Being in a familiar environment like their home can also provide dogs with comfort. A dog’s sense of smell allows them to pick up on all the familiar smells of home, like their bed, their toys, and places they regularly hang out with their family. These familiar scents provide reassurance when their family members are away (Kokocińska-Kusiak, 2021).

Dog’s Concept of Time

Dogs do not have an innate understanding of time like humans do. Their sense of time relies more on changes in routines, environments, and people’s behavior. Dogs are believed to have episodic memory, allowing them to remember specific events, but their perception of how long ago an event occurred is limited.

This means dogs may struggle to grasp that an owner who leaves the house will be coming back later. From the dog’s perspective, the owner seems to have simply vanished. While they can form associations between certain cues like leashes, keys, shoes and an owner departing, they do not understand the full context.

Studies show dogs can remember events up to about 5 minutes, but their memory falters at longer timescales.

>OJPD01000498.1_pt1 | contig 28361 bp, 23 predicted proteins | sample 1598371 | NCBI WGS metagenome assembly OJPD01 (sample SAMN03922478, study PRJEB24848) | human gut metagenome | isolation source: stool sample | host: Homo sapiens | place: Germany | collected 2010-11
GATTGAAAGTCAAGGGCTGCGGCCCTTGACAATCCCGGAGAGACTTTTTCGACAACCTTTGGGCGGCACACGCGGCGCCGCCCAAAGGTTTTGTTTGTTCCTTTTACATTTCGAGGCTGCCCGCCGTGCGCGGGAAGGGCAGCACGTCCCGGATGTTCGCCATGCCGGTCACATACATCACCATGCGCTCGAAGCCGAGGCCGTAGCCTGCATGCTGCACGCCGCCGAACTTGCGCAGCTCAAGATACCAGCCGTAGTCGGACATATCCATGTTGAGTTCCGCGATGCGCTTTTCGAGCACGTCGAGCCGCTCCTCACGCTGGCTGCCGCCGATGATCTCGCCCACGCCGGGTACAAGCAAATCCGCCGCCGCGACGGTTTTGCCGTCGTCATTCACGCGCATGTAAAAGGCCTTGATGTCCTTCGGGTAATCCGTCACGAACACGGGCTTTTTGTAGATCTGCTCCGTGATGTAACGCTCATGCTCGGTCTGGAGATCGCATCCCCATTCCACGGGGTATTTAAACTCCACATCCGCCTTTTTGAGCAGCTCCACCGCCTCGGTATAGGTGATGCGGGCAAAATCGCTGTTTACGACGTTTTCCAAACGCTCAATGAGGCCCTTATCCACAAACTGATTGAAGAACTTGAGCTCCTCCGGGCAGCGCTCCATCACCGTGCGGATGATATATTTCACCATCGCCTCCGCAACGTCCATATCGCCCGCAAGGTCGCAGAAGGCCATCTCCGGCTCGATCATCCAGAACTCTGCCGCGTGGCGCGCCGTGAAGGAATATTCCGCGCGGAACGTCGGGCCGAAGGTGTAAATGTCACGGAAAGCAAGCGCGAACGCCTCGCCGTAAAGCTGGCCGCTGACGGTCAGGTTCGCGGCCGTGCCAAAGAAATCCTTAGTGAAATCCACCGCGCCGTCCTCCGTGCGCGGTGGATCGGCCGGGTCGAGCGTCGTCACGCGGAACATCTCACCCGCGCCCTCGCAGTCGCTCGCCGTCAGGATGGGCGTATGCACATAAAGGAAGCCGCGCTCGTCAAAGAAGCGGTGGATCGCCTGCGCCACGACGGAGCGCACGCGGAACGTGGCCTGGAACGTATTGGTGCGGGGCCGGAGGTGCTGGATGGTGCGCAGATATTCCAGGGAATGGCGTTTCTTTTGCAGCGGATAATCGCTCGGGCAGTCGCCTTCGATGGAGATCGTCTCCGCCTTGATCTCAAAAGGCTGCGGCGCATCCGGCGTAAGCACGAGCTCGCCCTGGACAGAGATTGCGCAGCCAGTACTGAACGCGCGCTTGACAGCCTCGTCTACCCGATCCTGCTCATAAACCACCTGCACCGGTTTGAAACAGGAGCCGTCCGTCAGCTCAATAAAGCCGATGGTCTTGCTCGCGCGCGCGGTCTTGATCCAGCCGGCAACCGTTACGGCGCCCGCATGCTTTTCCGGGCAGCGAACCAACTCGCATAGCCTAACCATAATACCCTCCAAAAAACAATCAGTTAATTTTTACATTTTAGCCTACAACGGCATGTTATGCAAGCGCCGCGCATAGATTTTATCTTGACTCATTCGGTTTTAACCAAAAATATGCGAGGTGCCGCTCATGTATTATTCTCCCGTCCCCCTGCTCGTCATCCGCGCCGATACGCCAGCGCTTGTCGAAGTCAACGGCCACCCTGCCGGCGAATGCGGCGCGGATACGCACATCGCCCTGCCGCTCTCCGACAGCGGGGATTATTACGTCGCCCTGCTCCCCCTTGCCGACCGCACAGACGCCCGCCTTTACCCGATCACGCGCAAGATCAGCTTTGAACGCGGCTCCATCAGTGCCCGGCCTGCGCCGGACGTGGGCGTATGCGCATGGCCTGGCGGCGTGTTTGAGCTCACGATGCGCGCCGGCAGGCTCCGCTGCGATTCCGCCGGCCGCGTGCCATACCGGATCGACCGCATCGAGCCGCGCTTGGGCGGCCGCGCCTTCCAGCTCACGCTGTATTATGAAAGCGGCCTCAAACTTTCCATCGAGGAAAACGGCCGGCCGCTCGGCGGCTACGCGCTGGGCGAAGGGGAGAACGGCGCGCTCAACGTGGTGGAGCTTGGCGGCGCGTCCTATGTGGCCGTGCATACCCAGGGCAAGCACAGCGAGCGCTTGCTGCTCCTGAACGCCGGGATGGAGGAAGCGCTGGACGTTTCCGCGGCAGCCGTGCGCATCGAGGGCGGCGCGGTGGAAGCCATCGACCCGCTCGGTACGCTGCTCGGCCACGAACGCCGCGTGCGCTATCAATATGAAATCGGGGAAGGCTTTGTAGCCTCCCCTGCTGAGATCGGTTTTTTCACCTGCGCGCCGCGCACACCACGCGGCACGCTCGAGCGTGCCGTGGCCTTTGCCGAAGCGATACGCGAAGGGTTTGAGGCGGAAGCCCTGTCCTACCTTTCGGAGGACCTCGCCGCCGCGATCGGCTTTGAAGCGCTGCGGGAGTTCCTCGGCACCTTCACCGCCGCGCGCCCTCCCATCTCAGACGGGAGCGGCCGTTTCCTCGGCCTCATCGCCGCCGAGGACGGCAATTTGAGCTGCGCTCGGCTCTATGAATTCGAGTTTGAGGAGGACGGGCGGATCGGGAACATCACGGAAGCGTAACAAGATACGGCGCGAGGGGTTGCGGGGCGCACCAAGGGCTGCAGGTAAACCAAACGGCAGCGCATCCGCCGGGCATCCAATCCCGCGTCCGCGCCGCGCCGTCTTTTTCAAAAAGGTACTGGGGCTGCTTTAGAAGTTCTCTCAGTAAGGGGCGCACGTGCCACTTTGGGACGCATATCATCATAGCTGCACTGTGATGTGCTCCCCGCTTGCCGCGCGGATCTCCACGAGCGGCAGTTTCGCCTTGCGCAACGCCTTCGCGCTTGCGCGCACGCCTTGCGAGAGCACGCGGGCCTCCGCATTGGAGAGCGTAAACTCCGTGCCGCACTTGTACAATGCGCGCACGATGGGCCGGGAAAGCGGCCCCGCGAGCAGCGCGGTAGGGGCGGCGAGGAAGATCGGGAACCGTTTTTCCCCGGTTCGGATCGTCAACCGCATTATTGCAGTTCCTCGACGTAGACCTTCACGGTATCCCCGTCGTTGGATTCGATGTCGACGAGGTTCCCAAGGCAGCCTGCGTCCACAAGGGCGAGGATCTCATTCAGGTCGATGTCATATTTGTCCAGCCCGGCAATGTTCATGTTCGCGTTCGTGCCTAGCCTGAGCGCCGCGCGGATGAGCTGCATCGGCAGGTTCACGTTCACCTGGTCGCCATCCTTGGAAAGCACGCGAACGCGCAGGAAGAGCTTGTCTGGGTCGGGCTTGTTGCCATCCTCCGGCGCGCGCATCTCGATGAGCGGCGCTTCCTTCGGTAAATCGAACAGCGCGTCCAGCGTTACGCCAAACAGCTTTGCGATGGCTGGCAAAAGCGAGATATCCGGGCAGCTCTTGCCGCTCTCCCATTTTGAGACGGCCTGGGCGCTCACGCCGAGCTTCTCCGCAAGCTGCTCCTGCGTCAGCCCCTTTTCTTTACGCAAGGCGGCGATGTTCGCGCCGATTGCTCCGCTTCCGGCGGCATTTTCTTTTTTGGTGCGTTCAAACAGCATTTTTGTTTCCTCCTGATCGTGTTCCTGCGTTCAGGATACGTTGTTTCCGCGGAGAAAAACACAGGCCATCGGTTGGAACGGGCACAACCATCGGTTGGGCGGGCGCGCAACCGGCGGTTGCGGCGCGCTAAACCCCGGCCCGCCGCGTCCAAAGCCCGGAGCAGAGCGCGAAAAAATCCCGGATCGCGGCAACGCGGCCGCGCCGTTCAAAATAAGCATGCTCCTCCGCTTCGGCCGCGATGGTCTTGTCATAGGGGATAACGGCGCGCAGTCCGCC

[1] Their short-term memory differs greatly from human ability to plan for and understand future events days or weeks away. So an owner’s absence, even if temporary, can be deeply unsettling and confusing for dogs.

Ways to Ease Separation

There are some simple ways to help ease your dog’s separation anxiety when you need to leave them alone:

Leave familiar scents and worn clothes. Leaving an old t-shirt or blanket with your scent on it can provide comfort to your dog while you’re gone. Your scent helps them feel like you’re still there with them (source).

Provide interactive toys as distractions. Giving your dog a food puzzle toy, chew toy, or Kong filled with treats can shift their focus to playing rather than stressing about being alone. The act of chewing or licking provides stress relief as well (source).

Reuniting After Absence

After a period of separation from their owner, dogs often demonstrate intense excitement and increased affection upon reuniting. Upon their owner’s return, dogs typically exhibit exuberant greetings. Tail wagging, jumping, licking, and vocalizations are common as dogs express their joy and relief.

Dogs who have been apart from their owner for an extended period may remain velcro dogs for a while post-reunion. They tend to follow their owner from room to room more closely than usual due to the comfort of their familiar company and scent after the absence. This period of clinginess allows the dog to reestablish their bond and regain their sense of security. The duration and intensity varies based on the dog’s temperament and length of separation.

One study documented the reunion of dogs with their owners after 6 months apart and found the dogs demonstrated extreme excitement and affection. Many whined, jumped, and tried to stay close physically upon reuniting ( This research illustrates how deeply dogs miss their people after extended periods apart.